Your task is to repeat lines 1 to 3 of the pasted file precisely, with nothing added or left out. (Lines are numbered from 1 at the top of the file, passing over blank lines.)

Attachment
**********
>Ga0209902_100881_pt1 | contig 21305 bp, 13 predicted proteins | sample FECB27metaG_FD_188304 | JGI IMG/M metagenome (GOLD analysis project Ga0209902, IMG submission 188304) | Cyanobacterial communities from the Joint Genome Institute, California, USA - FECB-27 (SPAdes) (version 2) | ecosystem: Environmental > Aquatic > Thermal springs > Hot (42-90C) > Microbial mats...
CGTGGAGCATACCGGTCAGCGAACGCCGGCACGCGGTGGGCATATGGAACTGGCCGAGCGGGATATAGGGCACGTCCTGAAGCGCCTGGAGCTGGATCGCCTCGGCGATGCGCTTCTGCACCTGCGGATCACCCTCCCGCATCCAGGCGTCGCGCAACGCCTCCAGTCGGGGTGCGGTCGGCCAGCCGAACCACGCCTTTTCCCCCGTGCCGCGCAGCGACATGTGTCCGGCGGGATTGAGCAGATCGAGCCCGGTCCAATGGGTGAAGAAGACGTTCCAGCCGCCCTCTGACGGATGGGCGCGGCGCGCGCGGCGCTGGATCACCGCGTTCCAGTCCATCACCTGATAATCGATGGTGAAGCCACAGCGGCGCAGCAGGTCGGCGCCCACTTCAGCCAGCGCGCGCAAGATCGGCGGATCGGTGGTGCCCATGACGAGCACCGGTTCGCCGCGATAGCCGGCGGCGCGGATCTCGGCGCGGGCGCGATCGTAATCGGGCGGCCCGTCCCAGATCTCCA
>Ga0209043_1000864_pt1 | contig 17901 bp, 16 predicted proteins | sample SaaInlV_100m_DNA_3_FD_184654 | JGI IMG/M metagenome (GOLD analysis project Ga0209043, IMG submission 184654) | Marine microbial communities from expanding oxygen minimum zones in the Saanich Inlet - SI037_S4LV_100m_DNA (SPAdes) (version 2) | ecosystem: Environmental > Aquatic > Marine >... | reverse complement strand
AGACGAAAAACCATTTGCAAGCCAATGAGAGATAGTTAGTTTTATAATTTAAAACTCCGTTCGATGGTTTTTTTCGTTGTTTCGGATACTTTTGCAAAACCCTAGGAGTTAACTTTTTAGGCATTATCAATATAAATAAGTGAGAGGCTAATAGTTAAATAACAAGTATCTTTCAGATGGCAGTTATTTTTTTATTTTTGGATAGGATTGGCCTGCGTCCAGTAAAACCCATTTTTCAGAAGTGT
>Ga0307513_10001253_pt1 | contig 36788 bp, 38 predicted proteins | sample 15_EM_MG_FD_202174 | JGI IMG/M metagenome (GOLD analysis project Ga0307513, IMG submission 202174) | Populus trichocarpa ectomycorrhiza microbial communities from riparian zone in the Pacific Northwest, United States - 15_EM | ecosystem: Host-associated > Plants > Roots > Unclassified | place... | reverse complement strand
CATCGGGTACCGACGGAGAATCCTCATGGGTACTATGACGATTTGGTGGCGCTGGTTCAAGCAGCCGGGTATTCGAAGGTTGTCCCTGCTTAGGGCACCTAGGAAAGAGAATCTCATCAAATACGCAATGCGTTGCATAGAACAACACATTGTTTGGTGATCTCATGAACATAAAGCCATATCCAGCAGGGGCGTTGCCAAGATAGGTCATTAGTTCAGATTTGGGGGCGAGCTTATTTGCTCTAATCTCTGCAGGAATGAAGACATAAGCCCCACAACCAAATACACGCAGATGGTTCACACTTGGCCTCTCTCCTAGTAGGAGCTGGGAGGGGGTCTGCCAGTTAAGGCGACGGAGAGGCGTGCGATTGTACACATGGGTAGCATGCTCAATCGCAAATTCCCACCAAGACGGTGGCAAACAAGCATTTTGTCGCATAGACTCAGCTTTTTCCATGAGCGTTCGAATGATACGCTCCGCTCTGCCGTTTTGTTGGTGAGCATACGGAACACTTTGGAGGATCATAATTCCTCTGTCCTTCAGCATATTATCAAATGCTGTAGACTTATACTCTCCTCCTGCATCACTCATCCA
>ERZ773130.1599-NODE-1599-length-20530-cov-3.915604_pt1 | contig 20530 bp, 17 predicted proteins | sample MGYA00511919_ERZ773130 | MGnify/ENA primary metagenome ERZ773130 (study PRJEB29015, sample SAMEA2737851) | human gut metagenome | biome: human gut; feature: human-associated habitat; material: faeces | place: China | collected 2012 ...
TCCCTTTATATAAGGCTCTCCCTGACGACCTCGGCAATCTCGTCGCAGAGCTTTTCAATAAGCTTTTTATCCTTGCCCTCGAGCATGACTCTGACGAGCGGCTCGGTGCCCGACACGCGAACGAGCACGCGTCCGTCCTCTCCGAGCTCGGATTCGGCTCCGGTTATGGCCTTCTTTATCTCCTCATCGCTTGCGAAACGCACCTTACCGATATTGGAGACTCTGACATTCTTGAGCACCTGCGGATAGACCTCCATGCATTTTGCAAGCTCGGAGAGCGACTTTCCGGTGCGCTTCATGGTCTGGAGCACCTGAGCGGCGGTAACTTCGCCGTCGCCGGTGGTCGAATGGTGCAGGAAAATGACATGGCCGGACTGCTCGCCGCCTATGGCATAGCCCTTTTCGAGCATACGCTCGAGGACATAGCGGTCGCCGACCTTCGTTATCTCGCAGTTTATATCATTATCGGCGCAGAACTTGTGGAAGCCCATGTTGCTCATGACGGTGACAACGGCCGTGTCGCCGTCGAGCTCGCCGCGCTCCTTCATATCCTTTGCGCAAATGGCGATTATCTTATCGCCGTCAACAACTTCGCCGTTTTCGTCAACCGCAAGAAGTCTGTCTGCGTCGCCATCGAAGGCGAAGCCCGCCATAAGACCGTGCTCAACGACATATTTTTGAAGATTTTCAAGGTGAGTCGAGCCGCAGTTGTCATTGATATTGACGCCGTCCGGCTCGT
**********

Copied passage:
>Ga0209902_100881_pt1 | contig 21305 bp, 13 predicted proteins | sample FECB27metaG_FD_188304 | JGI IMG/M metagenome (GOLD analysis project Ga0209902, IMG submission 188304) | Cyanobacterial communities from the Joint Genome Institute, California, USA - FECB-27 (SPAdes) (version 2) | ecosystem: Environmental > Aquatic > Thermal springs > Hot (42-90C) > Microbial mats...
CGTGGAGCATACCGGTCAGCGAACGCCGGCACGCGGTGGGCATATGGAACTGGCCGAGCGGGATATAGGGCACGTCCTGAAGCGCCTGGAGCTGGATCGCCTCGGCGATGCGCTTCTGCACCTGCGGATCACCCTCCCGCATCCAGGCGTCGCGCAACGCCTCCAGTCGGGGTGCGGTCGGCCAGCCGAACCACGCCTTTTCCCCCGTGCCGCGCAGCGACATGTGTCCGGCGGGATTGAGCAGATCGAGCCCGGTCCAATGGGTGAAGAAGACGTTCCAGCCGCCCTCTGACGGATGGGCGCGGCGCGCGCGGCGCTGGATCACCGCGTTCCAGTCCATCACCTGATAATCGATGGTGAAGCCACAGCGGCGCAGCAGGTCGGCGCCCACTTCAGCCAGCGCGCGCAAGATCGGCGGATCGGTGGTGCCCATGACGAGCACCGGTTCGCCGCGATAGCCGGCGGCGCGGATCTCGGCGCGGGCGCGATCGTAATCGGGCGGCCCGTCCCAGATCTCCA
>Ga0209043_1000864_pt1 | contig 17901 bp, 16 predicted proteins | sample SaaInlV_100m_DNA_3_FD_184654 | JGI IMG/M metagenome (GOLD analysis project Ga0209043, IMG submission 184654) | Marine microbial communities from expanding oxygen minimum zones in the Saanich Inlet - SI037_S4LV_100m_DNA (SPAdes) (version 2) | ecosystem: Environmental > Aquatic > Marine >... | reverse complement strand